Species varied in density between habitats. Four out of the six detected mammal species decreased from rural to urban habitats whilst two increased. The largest differences in density were in rabbit and grey squirrel populations. Rabbit density in urban habitats was twice that in rural ones (see Figure 2A). Conversely, squirrel density was much greater in rural habitats (see Figure 2B).
Figure 2 Estimated density per km2 of European rabbit and grey squirrel populations in rural and urban habitats.
I calculated species richness per deployment by counting the number of different species detected by each camera. Species richness was higher in rural habitats with an average of 1.60 (0.29 SE) species detected per deployment whilst in urban only 1.12 (0.23 SE) species were detected (see Figure 3).
Figure 3 Species richness per deployment of mammals in rural and urban habitats.
Urbanisation has a range of impacts on mammals at both the species and community levels. Broader ecological metrics indicate an overall decline of mammals with urbanisation but, at the species level, some appeared to benefit. Therefore, it is important to consider a range of species and community-level metrics when assessing the response of wildlife to disturbance.
We (the project team, plus all of our participating volunteers) have published our first paper based on MammalWeb! The paper is in the journal Remote Sensing in Ecology and Conservation, and can be found here. When we think of Remote Sensing, we often think of satellite observations (a source of data that can be remarkably handy for ecologists, as well as many land managers, plus other scientists and social scientists). However, Remote Sensing can cover many types of data collection for which the presence of people is not necessary at the time of data acquisition. Camera trapping is, thus, a good example of a remote sensing approach.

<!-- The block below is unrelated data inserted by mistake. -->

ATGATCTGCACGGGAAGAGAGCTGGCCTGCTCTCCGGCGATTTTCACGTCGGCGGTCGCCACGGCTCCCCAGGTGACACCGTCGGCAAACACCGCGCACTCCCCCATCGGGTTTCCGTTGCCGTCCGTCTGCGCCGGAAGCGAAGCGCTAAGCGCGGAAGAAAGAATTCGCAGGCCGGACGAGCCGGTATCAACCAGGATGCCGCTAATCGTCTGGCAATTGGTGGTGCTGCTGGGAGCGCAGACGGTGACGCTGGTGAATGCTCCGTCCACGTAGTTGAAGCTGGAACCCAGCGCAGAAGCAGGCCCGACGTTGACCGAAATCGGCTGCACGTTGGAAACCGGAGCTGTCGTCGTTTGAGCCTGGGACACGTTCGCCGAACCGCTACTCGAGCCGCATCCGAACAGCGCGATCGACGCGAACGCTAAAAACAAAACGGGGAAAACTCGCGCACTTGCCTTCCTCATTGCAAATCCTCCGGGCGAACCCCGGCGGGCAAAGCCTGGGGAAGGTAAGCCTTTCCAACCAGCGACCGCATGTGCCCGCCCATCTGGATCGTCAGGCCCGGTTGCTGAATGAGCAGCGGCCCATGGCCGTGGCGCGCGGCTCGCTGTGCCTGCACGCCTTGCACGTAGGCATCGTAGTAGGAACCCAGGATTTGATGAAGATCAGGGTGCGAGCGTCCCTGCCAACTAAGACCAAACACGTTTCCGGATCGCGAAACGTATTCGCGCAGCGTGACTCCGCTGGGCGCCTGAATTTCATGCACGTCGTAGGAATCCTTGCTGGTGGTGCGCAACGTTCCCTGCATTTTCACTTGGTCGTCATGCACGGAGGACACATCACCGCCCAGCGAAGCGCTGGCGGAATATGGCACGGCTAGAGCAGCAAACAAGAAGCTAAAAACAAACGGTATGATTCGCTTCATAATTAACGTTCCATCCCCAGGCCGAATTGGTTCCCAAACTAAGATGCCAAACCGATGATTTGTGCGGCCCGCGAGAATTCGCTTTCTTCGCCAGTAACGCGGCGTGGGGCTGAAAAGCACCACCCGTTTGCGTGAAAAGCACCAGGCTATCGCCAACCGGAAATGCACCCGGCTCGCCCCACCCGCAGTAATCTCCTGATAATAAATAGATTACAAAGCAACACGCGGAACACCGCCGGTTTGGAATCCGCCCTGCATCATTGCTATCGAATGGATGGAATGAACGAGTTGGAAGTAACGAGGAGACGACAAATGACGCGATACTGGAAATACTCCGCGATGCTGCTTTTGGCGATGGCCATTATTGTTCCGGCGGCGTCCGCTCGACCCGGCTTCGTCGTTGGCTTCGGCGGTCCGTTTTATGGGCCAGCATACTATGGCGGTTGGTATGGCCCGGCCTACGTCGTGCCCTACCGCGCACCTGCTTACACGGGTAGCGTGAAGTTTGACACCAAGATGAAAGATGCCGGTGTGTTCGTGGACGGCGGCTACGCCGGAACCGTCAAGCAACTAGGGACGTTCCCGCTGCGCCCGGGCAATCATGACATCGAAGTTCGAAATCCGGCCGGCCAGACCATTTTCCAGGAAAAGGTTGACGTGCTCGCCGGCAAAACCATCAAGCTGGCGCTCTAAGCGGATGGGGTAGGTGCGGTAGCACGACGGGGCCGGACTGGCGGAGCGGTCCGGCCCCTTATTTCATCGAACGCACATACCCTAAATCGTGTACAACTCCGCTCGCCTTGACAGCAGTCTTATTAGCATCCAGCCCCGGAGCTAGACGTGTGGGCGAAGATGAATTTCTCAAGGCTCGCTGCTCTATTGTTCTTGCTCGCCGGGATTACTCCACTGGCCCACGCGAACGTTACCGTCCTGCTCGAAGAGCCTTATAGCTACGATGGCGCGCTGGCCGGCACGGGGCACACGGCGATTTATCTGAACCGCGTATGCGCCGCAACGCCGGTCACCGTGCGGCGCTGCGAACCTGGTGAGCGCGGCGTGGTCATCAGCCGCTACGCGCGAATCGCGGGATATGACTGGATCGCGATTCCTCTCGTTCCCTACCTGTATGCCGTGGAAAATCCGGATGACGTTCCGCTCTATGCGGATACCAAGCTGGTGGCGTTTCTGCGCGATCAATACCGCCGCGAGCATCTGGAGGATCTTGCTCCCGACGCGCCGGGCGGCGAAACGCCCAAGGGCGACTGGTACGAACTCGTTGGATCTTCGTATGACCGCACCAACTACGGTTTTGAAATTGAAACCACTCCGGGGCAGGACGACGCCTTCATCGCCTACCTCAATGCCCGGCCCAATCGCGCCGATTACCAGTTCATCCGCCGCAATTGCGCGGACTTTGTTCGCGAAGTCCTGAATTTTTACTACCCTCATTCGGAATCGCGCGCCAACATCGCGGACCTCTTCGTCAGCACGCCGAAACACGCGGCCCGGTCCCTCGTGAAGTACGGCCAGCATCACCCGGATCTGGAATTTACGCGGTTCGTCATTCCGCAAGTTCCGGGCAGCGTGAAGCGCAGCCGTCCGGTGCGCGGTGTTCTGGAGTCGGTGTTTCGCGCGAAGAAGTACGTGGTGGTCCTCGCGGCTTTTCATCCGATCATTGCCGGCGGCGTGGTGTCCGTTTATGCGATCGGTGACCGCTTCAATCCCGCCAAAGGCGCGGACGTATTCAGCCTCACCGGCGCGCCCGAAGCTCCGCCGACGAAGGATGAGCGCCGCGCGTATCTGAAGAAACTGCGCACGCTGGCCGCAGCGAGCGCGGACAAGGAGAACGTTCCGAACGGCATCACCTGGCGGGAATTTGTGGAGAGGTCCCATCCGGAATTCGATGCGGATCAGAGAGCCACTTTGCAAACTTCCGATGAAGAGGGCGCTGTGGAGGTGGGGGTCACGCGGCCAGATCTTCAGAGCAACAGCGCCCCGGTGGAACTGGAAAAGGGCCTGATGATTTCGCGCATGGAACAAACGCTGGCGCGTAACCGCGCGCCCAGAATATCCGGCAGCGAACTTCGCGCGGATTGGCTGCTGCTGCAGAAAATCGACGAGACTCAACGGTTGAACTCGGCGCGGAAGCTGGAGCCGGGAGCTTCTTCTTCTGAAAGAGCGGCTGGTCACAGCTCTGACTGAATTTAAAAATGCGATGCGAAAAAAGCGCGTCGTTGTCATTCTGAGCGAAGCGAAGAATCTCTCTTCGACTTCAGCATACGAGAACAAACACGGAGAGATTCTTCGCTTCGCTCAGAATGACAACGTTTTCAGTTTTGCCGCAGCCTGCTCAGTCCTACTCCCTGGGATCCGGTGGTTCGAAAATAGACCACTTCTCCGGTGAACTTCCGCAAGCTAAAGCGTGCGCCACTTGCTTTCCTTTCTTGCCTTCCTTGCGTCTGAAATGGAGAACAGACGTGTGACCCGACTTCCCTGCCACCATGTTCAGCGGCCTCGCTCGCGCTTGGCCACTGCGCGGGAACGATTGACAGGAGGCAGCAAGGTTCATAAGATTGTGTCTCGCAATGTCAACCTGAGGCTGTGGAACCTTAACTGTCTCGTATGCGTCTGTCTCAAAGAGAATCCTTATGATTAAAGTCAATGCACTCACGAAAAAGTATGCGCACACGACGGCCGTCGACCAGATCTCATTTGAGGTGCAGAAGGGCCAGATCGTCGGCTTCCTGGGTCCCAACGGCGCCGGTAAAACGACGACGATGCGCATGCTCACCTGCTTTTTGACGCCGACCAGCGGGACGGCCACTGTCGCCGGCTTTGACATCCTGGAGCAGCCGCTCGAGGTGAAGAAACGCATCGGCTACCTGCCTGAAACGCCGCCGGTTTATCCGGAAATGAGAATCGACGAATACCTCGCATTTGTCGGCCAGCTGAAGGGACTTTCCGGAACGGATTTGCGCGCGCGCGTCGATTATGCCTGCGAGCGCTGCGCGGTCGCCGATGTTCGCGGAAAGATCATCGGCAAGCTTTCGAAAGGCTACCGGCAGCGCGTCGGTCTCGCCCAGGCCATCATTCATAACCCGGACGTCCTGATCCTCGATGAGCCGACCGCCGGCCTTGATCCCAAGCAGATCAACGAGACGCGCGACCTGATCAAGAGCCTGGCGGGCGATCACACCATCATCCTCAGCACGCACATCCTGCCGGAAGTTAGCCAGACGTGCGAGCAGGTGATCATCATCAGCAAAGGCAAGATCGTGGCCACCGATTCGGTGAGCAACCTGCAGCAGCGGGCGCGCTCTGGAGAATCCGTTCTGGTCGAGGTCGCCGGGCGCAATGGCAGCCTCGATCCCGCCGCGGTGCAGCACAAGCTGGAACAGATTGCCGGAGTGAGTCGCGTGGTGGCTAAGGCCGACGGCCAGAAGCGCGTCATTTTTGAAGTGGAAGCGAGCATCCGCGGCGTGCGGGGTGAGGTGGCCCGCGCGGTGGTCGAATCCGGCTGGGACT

A pre-requisite for making use of the data collected by all of MammalWeb's participants is knowing what's in the images. By comparing user-submitted classifications to a set of over 10,000 image sequences that have been looked at by "experts" to determine their subjects, we can learn about how confident we can be about those classifications. Happily, it turns out that participants are very good at identifying what's in an image sequence. We need lots of examples to get a good idea of how accurate participants usually are, so we focused on 16 of the most commonly-occurring species (or species designations). When those species occurred in a sequence, we looked at all the submitted classifications and asked how many of them correctly said that the species was pictured. For almost all of the commonly-occurring species, that figure was 80% or more. For several species, it was closer to 95%! Given the risk, with all trail cameras, of getting blurry, dark, partial, or otherwise indistinct images, we think this is a real testament to the skill and dedication of those using the website!
Fig. 1. In general, spotters show high levels of accuracy.
Two "species" for which accuracy is notably lower are small rodents and brown hares. Further analyses looking at the inaccurate classifications in those cases show that they arise for different reasons. In particular, small rodents are often overlooked altogether, because they are often visible only from their eye-shine. We hope that our site developments (especially the new approach to being able to move backwards and forwards through a sequence, which can help to identify any sort of movement) will reduce this problem. By contrast, brown hares show lower accuracy than most other species because they are often misidentified as rabbits. This is understandable, given their many similarities. However, we would encourage anyone who is uncertain to take a look at web tutorials, such as this page or this one.
Fig. 2. Reasons for incorrect classifications by species or species group. Where blue predominates, the species is more often missed than misclassified; green indicates the proportion of errors that arise from misclassification.